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I’ve just finished the first season of this riveting crime drama.  The show is set in Toronto in the 1890s, and centres on the character of Detective William Murdoch (played by Yannick Bisson).  Murdoch uses unusual – bit often effective – methods to solve crime, including the lifting of fingerprints (“fingermarks”), surveillance and trace evidence.  His boss, Inspector Thomas Brackenreid (Thomas Craig) often gets exasperated with Murdoch’s methods, being a much more down to earth and straight talking Policeman, but he respects and likes Murdoch and acknowledges that he often achieves good results. George Crabtree (Jonny Harris), an eager young Constable, usually partners Murdoch in his work, and although he is sometimes a little naive, he is often able to provide valuable insight and initiative.  The main cast is completed by Doctor Julia Ogden (Helene Joy) as the forward thinking pathologist, who is often able to provide clues to a mystery.  There is also a frisson of attraction between Murdoch and Ogden; I look forward to seeing how their relationship pans out.

I thoroughly enjoyed watching this show.  It’s the perfect mix of mystery (very often, the ending was a bolt out of the blue and something I would not have predicted) and humour.  However, there were some genuinely sinister moments and gruesome scenarios.  Being a fan of period drama, I loved all the scene settings and costumes too, but I am confident that a love of period drama is not necessary to enjoy this show.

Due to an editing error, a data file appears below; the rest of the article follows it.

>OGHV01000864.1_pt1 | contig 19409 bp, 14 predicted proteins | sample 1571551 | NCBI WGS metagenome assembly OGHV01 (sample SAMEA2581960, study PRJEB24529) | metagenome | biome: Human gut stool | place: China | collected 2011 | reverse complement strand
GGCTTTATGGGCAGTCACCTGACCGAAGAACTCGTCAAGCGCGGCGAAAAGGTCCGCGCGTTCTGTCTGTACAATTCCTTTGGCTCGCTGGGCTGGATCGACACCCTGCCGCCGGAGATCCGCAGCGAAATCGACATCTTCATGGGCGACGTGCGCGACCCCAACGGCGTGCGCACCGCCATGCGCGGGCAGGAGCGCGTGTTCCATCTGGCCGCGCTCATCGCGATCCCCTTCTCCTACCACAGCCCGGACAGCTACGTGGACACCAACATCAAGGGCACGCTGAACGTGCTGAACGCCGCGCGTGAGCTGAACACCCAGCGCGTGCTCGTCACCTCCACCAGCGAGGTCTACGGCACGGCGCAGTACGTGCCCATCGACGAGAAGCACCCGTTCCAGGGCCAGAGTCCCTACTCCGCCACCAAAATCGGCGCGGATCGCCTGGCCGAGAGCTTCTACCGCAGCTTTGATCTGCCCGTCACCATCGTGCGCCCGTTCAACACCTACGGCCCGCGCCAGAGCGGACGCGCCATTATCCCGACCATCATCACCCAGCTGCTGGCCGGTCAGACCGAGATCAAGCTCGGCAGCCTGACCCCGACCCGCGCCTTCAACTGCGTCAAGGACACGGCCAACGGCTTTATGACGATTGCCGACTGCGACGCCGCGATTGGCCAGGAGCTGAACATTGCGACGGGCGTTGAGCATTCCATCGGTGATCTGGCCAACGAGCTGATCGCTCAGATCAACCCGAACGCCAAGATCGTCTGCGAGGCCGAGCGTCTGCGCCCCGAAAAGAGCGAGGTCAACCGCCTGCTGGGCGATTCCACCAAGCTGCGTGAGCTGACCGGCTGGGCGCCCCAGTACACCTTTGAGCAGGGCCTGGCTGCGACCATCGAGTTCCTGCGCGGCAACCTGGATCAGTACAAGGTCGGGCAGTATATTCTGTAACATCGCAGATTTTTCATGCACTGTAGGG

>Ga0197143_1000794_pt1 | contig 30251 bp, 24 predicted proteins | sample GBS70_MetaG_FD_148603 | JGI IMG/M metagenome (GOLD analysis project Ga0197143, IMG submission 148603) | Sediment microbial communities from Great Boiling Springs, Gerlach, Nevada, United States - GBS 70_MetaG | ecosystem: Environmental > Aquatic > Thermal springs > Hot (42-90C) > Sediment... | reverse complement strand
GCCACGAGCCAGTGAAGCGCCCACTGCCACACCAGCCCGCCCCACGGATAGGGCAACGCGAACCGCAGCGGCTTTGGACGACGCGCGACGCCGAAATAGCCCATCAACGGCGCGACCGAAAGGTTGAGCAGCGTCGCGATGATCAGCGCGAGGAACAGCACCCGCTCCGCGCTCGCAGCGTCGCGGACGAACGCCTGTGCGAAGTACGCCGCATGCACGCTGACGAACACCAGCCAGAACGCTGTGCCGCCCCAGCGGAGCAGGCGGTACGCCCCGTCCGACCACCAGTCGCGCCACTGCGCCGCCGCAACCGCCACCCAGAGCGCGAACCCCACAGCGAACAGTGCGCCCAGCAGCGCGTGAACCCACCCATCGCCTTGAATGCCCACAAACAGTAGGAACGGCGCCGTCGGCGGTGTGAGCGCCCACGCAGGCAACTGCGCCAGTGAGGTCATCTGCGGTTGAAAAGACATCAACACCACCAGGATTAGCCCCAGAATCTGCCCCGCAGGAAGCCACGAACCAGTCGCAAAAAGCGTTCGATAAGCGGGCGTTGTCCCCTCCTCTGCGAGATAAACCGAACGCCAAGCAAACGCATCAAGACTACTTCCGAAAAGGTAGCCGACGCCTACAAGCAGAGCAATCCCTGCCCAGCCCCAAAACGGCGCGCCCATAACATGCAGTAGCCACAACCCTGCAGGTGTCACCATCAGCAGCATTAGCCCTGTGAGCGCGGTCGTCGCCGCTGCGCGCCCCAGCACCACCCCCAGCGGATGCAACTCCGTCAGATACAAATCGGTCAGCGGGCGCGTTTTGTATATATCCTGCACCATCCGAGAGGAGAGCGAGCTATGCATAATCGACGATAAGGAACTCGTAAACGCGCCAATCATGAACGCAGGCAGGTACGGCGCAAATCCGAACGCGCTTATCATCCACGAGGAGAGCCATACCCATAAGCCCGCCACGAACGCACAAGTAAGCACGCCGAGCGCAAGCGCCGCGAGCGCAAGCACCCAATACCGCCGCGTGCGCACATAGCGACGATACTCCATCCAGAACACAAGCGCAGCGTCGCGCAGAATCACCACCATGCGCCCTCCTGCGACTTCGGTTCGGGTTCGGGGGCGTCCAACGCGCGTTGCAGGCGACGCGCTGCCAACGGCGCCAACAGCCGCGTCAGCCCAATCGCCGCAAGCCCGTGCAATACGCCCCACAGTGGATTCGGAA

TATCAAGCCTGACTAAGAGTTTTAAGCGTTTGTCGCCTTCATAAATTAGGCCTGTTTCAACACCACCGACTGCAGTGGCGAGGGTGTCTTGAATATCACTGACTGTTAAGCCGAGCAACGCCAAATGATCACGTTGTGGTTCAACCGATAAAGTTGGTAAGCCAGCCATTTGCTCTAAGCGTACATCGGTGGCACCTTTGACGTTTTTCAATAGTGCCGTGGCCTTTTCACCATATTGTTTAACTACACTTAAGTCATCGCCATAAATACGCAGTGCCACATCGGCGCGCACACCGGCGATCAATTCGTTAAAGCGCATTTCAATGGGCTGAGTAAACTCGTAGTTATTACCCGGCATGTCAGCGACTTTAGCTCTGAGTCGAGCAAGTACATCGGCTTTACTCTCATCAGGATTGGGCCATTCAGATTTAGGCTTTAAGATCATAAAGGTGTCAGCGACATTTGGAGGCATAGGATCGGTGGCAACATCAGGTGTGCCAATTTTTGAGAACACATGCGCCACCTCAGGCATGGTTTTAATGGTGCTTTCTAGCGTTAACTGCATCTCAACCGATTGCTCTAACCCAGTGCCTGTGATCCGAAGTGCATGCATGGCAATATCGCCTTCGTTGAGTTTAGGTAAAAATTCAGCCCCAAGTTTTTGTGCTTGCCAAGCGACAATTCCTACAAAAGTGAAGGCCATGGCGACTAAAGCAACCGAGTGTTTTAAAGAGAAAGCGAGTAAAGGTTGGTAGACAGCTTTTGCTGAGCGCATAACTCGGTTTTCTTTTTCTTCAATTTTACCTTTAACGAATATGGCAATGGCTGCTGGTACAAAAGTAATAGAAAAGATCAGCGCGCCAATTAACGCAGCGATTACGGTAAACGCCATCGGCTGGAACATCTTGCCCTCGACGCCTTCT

Because the main cast is small, each character is given time to develop; my favourite is probably the loveable Crabtree, who provides much of the humour.  Brackenreid reminded me of how Life On Mars’ Gene Hunt would have been if he were transported back to the 1890s, and Julia Ogden is a great female lead – feisty, intelligent and independent.  Of course, the show is really Murdoch’s, and Yannick Bisson is perfect for the role.

There are currently three seasons of the show, and a fourth is on the way.  There were three television movies made prior to this show.  These were collectively called The Murdoch Mysteries, and starred Peter Outerbridge as the eponymous main character, Keeley Hawes as Julia Ogden, Matthew MacFadzean as Crabtree and Colm Meaney as Brackenreid.  These movies were based on the original novels by Maureen Jennings, and although I have not seen or read these shows or the books, I intend to do so.

For any fans of crime, this television show is highly recommended!

(Official website for Murdoch Mysteries can be found here.)

Year of release: 2008

Directors: (inc.) Don McBrearty, Shawn Thompson, Farhad Mann, Laurie Lynd

Writers: (inc.) Maureen Jennings (books), Alexandra Zarowny, Cal Coons, Paul Aitken, Jean Greig

Main cast: Yannick Bisson, Thomas Craig, Jonny Harris, Helene Joy

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Click here for my review of Except the Dying, the first book in the Murdoch Mysteries series.

Click here for my review of Under the Dragon’s Tail, the second book in the Murdoch Mysteries series.